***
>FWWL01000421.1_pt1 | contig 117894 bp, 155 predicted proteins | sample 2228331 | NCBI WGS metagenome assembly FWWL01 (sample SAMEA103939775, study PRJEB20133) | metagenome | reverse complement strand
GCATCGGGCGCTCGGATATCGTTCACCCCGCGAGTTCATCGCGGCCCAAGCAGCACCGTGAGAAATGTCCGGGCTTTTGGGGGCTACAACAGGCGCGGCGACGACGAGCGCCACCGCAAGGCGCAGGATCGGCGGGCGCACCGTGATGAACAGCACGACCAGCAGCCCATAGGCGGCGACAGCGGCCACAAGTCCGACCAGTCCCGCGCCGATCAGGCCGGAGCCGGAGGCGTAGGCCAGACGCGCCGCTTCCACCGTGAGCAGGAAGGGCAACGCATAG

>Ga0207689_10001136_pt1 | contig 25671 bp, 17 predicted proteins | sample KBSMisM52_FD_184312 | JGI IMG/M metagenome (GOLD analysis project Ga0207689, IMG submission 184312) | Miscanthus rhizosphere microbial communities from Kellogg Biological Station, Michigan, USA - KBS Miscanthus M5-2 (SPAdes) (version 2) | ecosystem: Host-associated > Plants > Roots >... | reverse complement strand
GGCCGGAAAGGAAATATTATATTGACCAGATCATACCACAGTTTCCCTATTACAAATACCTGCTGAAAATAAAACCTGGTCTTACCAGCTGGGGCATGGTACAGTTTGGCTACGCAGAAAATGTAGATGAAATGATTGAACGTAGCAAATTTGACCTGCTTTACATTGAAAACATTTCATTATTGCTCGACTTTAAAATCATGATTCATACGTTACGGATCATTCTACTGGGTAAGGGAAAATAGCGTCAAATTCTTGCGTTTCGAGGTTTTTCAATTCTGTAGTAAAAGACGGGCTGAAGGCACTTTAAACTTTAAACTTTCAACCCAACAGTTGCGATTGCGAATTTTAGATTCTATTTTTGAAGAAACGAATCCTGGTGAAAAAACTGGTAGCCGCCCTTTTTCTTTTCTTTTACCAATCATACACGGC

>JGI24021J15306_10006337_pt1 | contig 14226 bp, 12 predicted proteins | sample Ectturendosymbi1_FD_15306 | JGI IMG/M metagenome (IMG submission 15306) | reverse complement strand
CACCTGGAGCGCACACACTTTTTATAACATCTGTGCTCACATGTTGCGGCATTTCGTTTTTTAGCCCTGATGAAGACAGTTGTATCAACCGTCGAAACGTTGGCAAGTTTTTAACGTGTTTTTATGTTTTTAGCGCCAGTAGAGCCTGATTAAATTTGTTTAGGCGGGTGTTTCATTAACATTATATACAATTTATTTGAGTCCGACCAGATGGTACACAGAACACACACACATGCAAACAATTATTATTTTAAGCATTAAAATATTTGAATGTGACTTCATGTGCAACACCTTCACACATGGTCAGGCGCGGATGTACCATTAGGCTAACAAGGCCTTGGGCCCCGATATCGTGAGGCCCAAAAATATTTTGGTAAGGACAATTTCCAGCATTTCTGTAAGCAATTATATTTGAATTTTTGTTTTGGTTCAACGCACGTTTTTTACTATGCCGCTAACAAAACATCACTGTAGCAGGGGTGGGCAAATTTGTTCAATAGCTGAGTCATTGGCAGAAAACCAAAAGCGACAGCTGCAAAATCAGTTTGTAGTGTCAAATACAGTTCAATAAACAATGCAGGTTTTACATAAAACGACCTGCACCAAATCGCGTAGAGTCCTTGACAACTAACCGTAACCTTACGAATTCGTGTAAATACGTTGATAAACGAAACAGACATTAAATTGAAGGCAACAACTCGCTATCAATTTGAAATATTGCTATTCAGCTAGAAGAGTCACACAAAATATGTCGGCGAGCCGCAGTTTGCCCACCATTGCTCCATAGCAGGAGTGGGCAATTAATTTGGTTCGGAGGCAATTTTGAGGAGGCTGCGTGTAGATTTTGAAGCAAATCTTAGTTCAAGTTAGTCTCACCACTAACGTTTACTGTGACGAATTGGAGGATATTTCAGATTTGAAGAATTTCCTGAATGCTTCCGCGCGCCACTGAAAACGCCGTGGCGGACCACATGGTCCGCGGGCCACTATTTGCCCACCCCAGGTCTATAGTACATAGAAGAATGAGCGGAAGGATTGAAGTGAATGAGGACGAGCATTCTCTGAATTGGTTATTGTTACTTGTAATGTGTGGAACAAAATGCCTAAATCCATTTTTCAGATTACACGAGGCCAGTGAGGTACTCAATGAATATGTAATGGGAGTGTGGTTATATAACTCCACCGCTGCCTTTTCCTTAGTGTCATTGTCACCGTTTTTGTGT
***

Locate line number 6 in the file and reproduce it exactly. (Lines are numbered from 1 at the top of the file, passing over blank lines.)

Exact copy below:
CACCTGGAGCGCACACACTTTTTATAACATCTGTGCTCACATGTTGCGGCATTTCGTTTTTTAGCCCTGATGAAGACAGTTGTATCAACCGTCGAAACGTTGGCAAGTTTTTAACGTGTTTTTATGTTTTTAGCGCCAGTAGAGCCTGATTAAATTTGTTTAGGCGGGTGTTTCATTAACATTATATACAATTTATTTGAGTCCGACCAGATGGTACACAGAACACACACACATGCAAACAATTATTATTTTAAGCATTAAAATATTTGAATGTGACTTCATGTGCAACACCTTCACACATGGTCAGGCGCGGATGTACCATTAGGCTAACAAGGCCTTGGGCCCCGATATCGTGAGGCCCAAAAATATTTTGGTAAGGACAATTTCCAGCATTTCTGTAAGCAATTATATTTGAATTTTTGTTTTGGTTCAACGCACGTTTTTTACTATGCCGCTAACAAAACATCACTGTAGCAGGGGTGGGCAAATTTGTTCAATAGCTGAGTCATTGGCAGAAAACCAAAAGCGACAGCTGCAAAATCAGTTTGTAGTGTCAAATACAGTTCAATAAACAATGCAGGTTTTACATAAAACGACCTGCACCAAATCGCGTAGAGTCCTTGACAACTAACCGTAACCTTACGAATTCGTGTAAATACGTTGATAAACGAAACAGACATTAAATTGAAGGCAACAACTCGCTATCAATTTGAAATATTGCTATTCAGCTAGAAGAGTCACACAAAATATGTCGGCGAGCCGCAGTTTGCCCACCATTGCTCCATAGCAGGAGTGGGCAATTAATTTGGTTCGGAGGCAATTTTGAGGAGGCTGCGTGTAGATTTTGAAGCAAATCTTAGTTCAAGTTAGTCTCACCACTAACGTTTACTGTGACGAATTGGAGGATATTTCAGATTTGAAGAATTTCCTGAATGCTTCCGCGCGCCACTGAAAACGCCGTGGCGGACCACATGGTCCGCGGGCCACTATTTGCCCACCCCAGGTCTATAGTACATAGAAGAATGAGCGGAAGGATTGAAGTGAATGAGGACGAGCATTCTCTGAATTGGTTATTGTTACTTGTAATGTGTGGAACAAAATGCCTAAATCCATTTTTCAGATTACACGAGGCCAGTGAGGTACTCAATGAATATGTAATGGGAGTGTGGTTATATAACTCCACCGCTGCCTTTTCCTTAGTGTCATTGTCACCGTTTTTGTGT